There is an inherent sadness to much of Lipa’s music, but the beats are tailor-made for TikTok. And it’s hard to imagine anything coming closer to our collective near-constant state of cognitive dissonance than that particular combination. It’s Lipa’s signature—what she calls “dance-crying” music. And her authentic, unplanned, making-it-up-as-she-goes-along rollout has resonated in a big way. The day we spoke, her album reached the No. 1 spot in the U.K. “Don’t Start Now” had already hit No. 2 on the Billboard Hot 100, and follow-up singles “Physical” and “Break My Heart” had made the chart as well.
Mawson, Lipa’s manager, was not surprised by the album’s success and is confident that it will continue to sell well in the years to come. “The global pandemic certainly changed things, and we were limited in terms of the promotion we were able to do for the album,” he says. “But I was very proud of the way in which the team adapted and changed to put together the best release plan possible.”
Lipa’s SNL gig was canceled, but she still got to perform “Don’t Start Now” with her bandmates and dancers in split screen on The Late Late Show, and “Break My Heart” in a trippy green-screen projection for The Tonight Show. The latter felt particularly intimate—as she sang about the one-two punch of realizing you’ve fallen in love and then immediately worrying it will end badly, you could tell that she and Hadid were the only two people in the room, and that her boyfriend, whom she had in mind while writing the song, was making her laugh.
For this entire virtual promo tour, Lipa’s done her own hair, makeup, and styling, and considers it “a small price to pay in the grand scheme of things.” Waving her hand over today’s ensemble, which includes an adorable Ashley Williams shirt with dog illustrations, tied at the waist, Lipa admits that “this is probably the most ‘dressed’ I’ve been,” and that her current go-to outfit is “trackies and a hoodie—which is what I’m going to get into once I’m finished with this video chat,” she says with a laugh.
There’s absolutely nothing romantic about a pandemic, but it’s easy these days to get lost in imagining a favorite celeb couple’s cozy game nights or tracking their daily quarantine walks (and debating over whether their suspiciously clean coffee cups are props). It’s become an escapist tree branch to cling to in a seemingly never-ending anxiety cyclone. As for Lipa and Hadid, they’ve been doing essentially the same thing we all have: “Oh my God, I’ve watched so many shows—Ozark, Tiger King, The Night Of, The Outsider, Servant, did I say Ozark? And lots of movies, too,” Lipa says. “I love to make lists, and normally it would be, like, lists of restaurants and places to go and stuff to do with friends, whereas now it’s movie lists, and series lists.” She and Hadid also recently cooked octopus, an impulse buy from a farm-to-table app. “We were just buying our normal fish and stuff, and octopus came up,” she says. “So we said, ‘Okay, let’s try something different.’ It’s about making things fun, coming up with different recipes, trying out things that we’ve never done before.”
Which isn’t to say the past several weeks haven’t been hard. “Of course Anwar misses his family, and soon we’ll hopefully get to go back and see them,” she says. Until recently, the couple’s conversations revolved around when they’d be able to see each other in between Lipa’s upcoming tour dates, “but now that we get all this extra time, we’re just making the most of it,” she says. “And that’s been really nice. We’re trying to see the bright side.”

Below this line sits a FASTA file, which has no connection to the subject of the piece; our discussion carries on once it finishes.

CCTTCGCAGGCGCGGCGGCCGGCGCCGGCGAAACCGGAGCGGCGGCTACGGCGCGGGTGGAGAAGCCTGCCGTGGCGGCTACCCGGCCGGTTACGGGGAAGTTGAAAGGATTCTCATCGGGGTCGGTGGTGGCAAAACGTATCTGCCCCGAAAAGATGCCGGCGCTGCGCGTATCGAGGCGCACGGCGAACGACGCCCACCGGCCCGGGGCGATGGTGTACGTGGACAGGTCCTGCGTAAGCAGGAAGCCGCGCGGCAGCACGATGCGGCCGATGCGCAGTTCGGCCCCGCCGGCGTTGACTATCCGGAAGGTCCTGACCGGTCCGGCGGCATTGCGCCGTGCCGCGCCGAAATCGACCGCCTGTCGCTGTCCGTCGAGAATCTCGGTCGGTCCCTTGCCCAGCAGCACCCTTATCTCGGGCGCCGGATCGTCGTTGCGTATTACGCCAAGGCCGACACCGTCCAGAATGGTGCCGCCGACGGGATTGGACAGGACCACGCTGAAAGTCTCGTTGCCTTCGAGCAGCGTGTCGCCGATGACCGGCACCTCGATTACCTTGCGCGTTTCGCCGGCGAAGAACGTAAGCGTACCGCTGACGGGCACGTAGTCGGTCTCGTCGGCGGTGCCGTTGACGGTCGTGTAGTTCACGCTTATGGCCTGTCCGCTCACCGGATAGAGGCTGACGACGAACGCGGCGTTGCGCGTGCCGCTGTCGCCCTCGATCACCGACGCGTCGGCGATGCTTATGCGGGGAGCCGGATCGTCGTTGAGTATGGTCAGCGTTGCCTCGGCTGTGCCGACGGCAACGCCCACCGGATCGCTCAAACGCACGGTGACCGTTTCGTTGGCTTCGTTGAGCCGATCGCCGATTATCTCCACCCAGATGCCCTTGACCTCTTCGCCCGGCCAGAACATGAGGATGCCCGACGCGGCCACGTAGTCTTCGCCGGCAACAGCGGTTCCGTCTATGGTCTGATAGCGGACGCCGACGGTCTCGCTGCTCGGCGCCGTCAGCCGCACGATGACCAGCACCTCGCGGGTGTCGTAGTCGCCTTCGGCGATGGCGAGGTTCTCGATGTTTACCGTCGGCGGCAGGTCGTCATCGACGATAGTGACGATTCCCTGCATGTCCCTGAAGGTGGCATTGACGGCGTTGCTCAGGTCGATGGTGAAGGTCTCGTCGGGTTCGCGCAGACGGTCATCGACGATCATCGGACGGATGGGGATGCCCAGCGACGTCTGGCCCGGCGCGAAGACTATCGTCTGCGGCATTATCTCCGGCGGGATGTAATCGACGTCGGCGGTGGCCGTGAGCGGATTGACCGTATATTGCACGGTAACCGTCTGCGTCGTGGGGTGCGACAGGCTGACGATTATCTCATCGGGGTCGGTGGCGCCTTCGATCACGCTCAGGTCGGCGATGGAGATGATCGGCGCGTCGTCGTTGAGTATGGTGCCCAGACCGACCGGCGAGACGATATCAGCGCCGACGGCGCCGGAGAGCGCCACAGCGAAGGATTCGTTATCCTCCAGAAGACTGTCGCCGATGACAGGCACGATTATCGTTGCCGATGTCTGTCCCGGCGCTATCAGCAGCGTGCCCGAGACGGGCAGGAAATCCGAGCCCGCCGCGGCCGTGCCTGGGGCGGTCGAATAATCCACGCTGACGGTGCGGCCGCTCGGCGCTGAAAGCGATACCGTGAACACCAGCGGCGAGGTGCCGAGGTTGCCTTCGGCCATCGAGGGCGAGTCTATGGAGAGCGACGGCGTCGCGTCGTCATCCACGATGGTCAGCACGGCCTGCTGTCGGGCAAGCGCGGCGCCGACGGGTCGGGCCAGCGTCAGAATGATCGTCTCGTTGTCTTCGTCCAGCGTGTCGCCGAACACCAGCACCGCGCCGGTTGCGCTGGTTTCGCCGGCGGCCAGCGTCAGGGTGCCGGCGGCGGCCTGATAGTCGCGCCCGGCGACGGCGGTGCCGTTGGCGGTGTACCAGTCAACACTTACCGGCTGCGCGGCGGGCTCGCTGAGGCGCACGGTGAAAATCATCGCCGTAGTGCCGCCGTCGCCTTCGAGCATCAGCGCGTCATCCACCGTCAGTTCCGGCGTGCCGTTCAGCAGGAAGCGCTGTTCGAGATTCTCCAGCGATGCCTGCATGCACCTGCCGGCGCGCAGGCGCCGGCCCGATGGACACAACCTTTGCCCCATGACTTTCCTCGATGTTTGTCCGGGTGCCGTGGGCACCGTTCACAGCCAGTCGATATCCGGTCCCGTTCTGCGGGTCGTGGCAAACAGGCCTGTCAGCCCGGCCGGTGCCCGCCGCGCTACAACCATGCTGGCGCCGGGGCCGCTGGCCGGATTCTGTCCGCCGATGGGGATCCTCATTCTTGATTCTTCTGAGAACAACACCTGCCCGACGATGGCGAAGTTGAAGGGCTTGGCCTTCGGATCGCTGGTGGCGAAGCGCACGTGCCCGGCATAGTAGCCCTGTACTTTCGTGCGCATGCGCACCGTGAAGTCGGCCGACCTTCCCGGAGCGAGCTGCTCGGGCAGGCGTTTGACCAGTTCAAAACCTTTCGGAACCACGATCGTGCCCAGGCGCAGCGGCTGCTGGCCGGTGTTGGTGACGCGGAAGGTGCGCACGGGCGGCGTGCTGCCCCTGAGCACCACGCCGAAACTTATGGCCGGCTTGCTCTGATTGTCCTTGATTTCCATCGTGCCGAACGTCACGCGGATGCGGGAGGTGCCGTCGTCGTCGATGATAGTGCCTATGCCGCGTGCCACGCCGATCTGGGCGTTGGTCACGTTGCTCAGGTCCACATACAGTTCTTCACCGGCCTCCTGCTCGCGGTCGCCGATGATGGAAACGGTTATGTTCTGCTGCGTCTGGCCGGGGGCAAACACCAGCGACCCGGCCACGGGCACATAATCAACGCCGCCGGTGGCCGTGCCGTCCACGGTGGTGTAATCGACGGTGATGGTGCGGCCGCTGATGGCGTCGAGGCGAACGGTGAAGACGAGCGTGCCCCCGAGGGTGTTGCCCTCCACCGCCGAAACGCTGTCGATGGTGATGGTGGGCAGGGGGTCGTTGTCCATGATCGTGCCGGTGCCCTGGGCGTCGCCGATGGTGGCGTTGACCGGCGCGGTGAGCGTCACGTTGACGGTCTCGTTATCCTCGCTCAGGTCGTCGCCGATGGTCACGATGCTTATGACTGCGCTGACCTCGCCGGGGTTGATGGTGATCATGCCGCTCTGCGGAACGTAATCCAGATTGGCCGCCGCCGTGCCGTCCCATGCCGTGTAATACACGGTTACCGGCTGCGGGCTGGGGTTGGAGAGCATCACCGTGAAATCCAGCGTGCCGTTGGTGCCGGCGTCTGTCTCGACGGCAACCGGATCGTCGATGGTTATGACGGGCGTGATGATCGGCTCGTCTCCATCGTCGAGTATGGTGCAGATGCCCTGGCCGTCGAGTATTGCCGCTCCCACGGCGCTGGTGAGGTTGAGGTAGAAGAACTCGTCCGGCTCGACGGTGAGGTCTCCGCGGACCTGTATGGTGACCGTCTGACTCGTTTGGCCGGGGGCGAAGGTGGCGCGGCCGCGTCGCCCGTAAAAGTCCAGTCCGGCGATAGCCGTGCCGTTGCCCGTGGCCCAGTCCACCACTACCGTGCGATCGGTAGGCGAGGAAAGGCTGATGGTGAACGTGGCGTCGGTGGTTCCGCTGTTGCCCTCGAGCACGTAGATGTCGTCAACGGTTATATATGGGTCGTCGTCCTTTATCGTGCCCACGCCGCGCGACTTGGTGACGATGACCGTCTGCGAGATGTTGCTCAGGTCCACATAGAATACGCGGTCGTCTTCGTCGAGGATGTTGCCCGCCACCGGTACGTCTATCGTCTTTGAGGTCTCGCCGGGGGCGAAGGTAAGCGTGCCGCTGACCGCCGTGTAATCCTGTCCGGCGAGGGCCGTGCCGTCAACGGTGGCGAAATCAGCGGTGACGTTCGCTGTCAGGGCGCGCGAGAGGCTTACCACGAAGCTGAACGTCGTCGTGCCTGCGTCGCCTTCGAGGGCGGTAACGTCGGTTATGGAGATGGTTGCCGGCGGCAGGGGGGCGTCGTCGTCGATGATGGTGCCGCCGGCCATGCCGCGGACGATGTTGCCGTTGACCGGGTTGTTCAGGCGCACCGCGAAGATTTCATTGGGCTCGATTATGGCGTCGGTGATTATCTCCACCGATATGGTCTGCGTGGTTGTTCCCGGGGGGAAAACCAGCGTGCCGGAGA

Part of that optimism includes staying hopeful for what new insight might be gained from this period of global reflection: “I think things will definitely change,” she predicts of our postpandemic existence. “I think we’ll tread differently with Mother Nature—we won’t be as careless as we have been. I think we’ll be more empathetic and make moments count. We won’t take things for granted. I think our world is probably going to change forever.”
While the coronavirus might have hijacked the narrative of Future Nostalgia, Lipa’s not interested in carrying it along with her for the next album. “I don’t feel like we’ll want to be reminded too much of this time,” she says. “Of course, this is a major moment in history that we won’t forget. But I don’t know whether that’s going to influence where my music is going to go next.”
Like all Zoom video calls, the end of this one leaves me feeling a little electrified, a little depleted, and longing for a return to normal human interaction. Who knows when that will be, but in the meantime, Lipa’s fans will continue hosting kitchen discos to her music. And eventually, finally, some day in the probably distant future, there will be a party, a real party, with loads of people and flashing lights and a dance floor sticky with spilled drinks and sweat. By then, we might have new music from Gaga and Haim—heck, maybe even Rihanna. But at that first party on the other side of all this, there’s going to be a moment when the DJ lets the needle drop on the bass-heavy groove of “Don’t Start Now.” Lipa’s crystalline voice singing “Did a full 180, crazy” will float from the speakers, confetti will fall, and the crowd will go wild.
Hair by Panos Papandrianos and makeup by Romy Soleimani, both at The Wall Group. Manicure by Mei Kawajiri. Produced by Roger Inniss at Boom Productions Inc.
Edit note: An interview with Dua Lipa that was conducted before the pandemic appears in the May 2020 issue of ELLE (subscribehere for print issues). In light of recent news, we caught up with Dua and are running a more timely interview on ELLE.com.